The problem is not, as Castro would argue, that the United States under President Obama is bellicose and imperialist.  President Obama genuinely does not want war with Iran and would make any reasonable concession (and even a few unreasonable ones) to keep the peace.  And while what I hear matches Klein’s observation that the US military is more confident than it was a year or two ago about its ability to succeed against Iran (“The Iranians aren’t ten feet tall,” is what one soldier told me), the military isn’t exactly pulling on the leash.

Nevertheless, there is a significantly greater chance that President Obama will lead the United States into a war with Iran than many observers think — and that chance is growing rather than shrinking as the confrontation wears on.

Mahmoud Ahmadinejad addresses the general debate of the sixty-fourth session of the General Assembly (UN).

The failure to grasp the real possibility that Obama may confront the mullahs reflects the difficulty that many foreign policy experts have in understanding the way that President Obama’s world view differs from a conventional realist perspective.

Most analysts are looking at the US-Iranian confrontation from the standpoint of realpolitik.  Issues like the regional balance of power, US relations with key regional allies like Israel and Saudi Arabia, and economic factors (the price of oil) are being taken into account.  Those are important issues, and they are the kind of issues that under the right circumstances might have led other US presidents (like George H. W. Bush) towards confrontation with Iran.

But those are not the issues that move President Obama.  Under extreme conditions this president might respond to a realist threat to vital American interests with force, but the core of his global agenda isn’t about the balance of power or the Straits of Hormuz. Threats of that kind call forth Obama’s patience and summon him to diplomacy rather than war.

The conventional wisdom that Obama will end up learning to live with an Iranian bomb rather than risking a military confrontation to stop it rests on the perception, accurate as far as it goes, that the strictly realist case for confronting Iran is unlikely to move this president.  (Additionally, his perceived lack of love for the Jewish state means that the ‘solidarity with Israel’ argument might, some feel, carry  little conviction in the Oval Office.)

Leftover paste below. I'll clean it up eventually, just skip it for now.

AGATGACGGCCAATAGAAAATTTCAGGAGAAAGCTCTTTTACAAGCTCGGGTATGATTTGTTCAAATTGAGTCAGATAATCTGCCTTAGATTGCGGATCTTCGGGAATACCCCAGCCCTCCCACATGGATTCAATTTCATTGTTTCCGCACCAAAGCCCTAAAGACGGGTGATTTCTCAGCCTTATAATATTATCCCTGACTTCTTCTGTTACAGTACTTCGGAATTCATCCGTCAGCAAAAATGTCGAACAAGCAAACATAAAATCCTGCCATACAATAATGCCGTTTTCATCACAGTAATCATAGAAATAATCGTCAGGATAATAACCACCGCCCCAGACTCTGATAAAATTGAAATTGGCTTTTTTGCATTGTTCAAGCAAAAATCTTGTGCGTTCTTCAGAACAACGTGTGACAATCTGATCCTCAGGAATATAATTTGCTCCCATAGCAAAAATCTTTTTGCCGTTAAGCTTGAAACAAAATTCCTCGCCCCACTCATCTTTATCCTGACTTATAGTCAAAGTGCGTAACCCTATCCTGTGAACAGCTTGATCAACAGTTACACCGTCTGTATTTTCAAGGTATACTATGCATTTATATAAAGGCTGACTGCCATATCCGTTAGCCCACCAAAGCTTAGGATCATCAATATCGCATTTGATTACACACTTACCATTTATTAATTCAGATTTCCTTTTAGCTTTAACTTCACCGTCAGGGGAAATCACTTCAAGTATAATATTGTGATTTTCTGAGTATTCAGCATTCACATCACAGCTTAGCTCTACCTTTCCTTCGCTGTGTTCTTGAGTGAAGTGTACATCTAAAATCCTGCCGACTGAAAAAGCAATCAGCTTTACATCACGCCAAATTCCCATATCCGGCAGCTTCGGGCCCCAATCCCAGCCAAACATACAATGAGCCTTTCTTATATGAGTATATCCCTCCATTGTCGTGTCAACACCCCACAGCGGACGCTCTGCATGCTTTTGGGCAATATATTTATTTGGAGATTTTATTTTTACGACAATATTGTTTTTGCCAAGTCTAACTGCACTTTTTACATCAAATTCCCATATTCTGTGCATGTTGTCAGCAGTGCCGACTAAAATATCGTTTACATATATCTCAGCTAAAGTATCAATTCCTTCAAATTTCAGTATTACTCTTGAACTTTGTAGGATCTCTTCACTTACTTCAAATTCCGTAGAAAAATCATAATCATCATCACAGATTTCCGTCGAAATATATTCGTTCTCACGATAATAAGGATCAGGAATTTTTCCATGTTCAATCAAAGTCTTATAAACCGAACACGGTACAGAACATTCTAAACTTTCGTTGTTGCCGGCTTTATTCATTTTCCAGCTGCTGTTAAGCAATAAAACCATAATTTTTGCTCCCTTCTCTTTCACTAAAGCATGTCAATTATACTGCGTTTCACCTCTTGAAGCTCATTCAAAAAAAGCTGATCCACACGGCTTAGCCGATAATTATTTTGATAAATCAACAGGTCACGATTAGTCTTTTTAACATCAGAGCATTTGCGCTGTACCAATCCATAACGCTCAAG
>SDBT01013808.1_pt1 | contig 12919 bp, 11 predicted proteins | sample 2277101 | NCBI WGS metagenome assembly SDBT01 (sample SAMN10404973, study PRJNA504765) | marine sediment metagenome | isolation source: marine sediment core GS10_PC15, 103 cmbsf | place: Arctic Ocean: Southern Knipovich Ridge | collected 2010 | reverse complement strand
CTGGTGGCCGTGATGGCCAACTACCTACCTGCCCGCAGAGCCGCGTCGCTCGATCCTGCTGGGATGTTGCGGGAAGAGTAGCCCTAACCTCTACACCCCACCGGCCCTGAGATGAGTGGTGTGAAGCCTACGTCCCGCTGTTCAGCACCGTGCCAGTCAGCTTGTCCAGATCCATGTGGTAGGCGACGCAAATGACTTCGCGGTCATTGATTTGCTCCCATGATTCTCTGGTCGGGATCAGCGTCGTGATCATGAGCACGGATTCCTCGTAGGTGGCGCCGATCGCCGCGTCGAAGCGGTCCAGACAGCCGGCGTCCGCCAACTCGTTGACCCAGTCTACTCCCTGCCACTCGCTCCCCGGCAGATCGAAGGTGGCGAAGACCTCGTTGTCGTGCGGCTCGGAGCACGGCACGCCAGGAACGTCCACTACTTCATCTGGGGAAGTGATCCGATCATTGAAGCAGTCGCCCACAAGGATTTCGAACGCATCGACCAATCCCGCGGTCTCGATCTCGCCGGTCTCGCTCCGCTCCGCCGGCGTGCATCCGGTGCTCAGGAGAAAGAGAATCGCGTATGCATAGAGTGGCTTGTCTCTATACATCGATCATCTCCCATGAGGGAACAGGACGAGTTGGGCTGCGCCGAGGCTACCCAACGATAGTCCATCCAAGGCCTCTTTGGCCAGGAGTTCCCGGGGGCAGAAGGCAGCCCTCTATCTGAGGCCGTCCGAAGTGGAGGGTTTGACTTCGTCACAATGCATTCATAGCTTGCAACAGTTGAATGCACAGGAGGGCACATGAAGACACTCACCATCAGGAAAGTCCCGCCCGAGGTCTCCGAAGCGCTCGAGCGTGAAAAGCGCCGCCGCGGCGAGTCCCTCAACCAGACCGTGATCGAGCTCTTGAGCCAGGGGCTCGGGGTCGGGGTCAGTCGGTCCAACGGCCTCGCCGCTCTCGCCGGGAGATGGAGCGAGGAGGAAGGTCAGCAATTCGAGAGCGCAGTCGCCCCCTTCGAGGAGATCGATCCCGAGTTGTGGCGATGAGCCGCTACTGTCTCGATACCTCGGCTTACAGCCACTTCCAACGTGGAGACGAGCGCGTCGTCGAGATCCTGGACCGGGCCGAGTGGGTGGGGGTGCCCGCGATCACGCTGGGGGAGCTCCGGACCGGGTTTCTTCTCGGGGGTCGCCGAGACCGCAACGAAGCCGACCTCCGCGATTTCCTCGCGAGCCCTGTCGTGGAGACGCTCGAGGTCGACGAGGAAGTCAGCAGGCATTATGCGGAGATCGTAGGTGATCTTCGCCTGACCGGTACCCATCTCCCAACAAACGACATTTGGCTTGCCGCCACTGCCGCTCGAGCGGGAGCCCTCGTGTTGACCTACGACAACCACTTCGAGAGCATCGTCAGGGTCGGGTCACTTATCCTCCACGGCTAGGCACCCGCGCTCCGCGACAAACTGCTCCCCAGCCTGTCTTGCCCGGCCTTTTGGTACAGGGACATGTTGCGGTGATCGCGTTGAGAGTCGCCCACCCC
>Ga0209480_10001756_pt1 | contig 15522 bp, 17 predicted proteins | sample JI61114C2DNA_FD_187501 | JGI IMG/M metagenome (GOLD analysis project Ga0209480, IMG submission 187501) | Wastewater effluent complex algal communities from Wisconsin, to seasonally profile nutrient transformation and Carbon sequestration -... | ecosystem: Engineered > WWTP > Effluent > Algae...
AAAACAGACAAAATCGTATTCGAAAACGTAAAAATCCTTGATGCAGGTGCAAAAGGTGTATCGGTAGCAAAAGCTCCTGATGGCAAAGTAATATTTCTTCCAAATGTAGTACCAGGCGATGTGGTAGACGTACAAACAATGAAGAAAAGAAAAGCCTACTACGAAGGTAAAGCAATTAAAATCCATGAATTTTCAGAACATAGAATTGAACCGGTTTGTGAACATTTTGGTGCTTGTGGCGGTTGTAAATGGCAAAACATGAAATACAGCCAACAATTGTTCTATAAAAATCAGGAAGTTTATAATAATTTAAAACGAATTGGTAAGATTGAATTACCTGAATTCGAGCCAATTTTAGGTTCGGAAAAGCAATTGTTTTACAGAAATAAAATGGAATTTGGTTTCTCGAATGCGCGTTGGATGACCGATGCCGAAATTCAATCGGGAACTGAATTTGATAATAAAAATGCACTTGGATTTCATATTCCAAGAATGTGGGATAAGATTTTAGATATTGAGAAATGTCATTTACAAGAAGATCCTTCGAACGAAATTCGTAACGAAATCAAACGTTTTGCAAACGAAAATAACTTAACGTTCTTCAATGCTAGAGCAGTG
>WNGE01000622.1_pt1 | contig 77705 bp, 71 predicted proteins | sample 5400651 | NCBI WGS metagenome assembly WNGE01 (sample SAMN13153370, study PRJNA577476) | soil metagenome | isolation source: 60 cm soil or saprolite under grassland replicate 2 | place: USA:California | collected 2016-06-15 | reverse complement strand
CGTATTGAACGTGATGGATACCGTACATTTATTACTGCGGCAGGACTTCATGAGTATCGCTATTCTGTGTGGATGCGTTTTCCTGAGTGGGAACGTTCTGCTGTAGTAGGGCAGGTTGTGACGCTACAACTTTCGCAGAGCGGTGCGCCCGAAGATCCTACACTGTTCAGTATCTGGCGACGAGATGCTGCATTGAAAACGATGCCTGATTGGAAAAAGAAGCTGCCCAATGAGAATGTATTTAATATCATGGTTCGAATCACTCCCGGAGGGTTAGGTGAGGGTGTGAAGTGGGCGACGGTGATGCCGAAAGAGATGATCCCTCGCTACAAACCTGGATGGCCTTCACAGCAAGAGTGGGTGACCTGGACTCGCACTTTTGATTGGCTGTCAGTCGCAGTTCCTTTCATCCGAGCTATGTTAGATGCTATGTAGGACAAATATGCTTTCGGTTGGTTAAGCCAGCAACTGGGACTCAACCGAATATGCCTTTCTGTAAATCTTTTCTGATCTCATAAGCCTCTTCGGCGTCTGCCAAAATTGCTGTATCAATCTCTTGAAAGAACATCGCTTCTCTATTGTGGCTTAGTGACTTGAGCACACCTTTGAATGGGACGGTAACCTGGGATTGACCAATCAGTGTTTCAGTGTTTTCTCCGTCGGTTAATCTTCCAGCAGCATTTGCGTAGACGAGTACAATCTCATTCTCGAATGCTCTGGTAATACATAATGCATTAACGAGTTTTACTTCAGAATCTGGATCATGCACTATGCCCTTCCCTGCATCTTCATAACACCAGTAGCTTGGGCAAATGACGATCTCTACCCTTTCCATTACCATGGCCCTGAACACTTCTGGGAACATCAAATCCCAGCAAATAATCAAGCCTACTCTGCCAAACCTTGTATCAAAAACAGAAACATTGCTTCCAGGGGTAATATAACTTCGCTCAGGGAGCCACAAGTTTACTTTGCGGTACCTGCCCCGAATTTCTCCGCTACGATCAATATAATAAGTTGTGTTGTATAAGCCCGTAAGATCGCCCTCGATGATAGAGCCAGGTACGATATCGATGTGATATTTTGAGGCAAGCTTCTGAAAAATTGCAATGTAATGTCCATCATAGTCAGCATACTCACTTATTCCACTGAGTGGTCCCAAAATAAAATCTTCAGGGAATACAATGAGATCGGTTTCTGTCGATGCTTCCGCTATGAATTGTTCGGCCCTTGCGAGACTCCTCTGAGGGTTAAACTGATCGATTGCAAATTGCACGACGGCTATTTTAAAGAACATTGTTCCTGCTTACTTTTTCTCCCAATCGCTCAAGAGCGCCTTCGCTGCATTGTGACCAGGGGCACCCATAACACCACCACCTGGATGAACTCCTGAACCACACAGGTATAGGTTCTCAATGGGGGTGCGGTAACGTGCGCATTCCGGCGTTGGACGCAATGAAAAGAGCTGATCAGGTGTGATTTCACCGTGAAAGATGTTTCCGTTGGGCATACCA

This relative indifference to realist concerns does not make President Obama indifferent to global affairs.  Far from it.  As laid out in the 2010 National Security Strategy and as President Obama has made clear on many occasions, the United States has a president with a vision for the kind of world he wants to build, and as he made plain in his Oslo Nobel speech, there are things for which he is willing to fight.  As columnist Phillip Stevens writes in that excellent newspaper the Financial Times, Strobe Talbott recently gave a speech in the UK that described President Obama’s Wilsonian vision very well.  As Talbott says, “it is hard to imagine an American president more committed … to the need for effective global governance.”  This is a theme I’ve written about myself in Foreign Policy.

To understand the way this President’s relations with Iran are likely to unfold, we have to look at the impact of Iranian policy on the issues that matter most deeply to President Obama. In my view, Iran and this President are headed toward a confrontation in which President Obama will either have to give up all hope on the issues he cares most about, or risk the use of force to stop Iran.

Ideas and ideals move this president more than the regional balance of power than or the price of crude.  In many ways a classic example of the Wilsonian school of American foreign policy, President Obama believes that American security can best be safeguarded by the construction of a liberal and orderly world.